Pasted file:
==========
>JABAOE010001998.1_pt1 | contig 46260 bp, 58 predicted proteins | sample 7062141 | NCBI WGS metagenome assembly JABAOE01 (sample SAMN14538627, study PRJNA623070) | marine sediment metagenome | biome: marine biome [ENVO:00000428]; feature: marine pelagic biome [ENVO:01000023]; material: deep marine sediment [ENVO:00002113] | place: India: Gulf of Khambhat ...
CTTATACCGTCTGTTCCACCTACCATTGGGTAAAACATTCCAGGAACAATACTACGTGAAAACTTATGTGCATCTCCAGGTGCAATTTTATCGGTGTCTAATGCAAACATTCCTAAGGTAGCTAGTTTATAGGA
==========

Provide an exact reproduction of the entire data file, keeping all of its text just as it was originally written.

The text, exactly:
>JABAOE010001998.1_pt1 | contig 46260 bp, 58 predicted proteins | sample 7062141 | NCBI WGS metagenome assembly JABAOE01 (sample SAMN14538627, study PRJNA623070) | marine sediment metagenome | biome: marine biome [ENVO:00000428]; feature: marine pelagic biome [ENVO:01000023]; material: deep marine sediment [ENVO:00002113] | place: India: Gulf of Khambhat ...
CTTATACCGTCTGTTCCACCTACCATTGGGTAAAACATTCCAGGAACAATACTACGTGAAAACTTATGTGCATCTCCAGGTGCAATTTTATCGGTGTCTAATGCAAACATTCCTAAGGTAGCTAGTTTATAGGA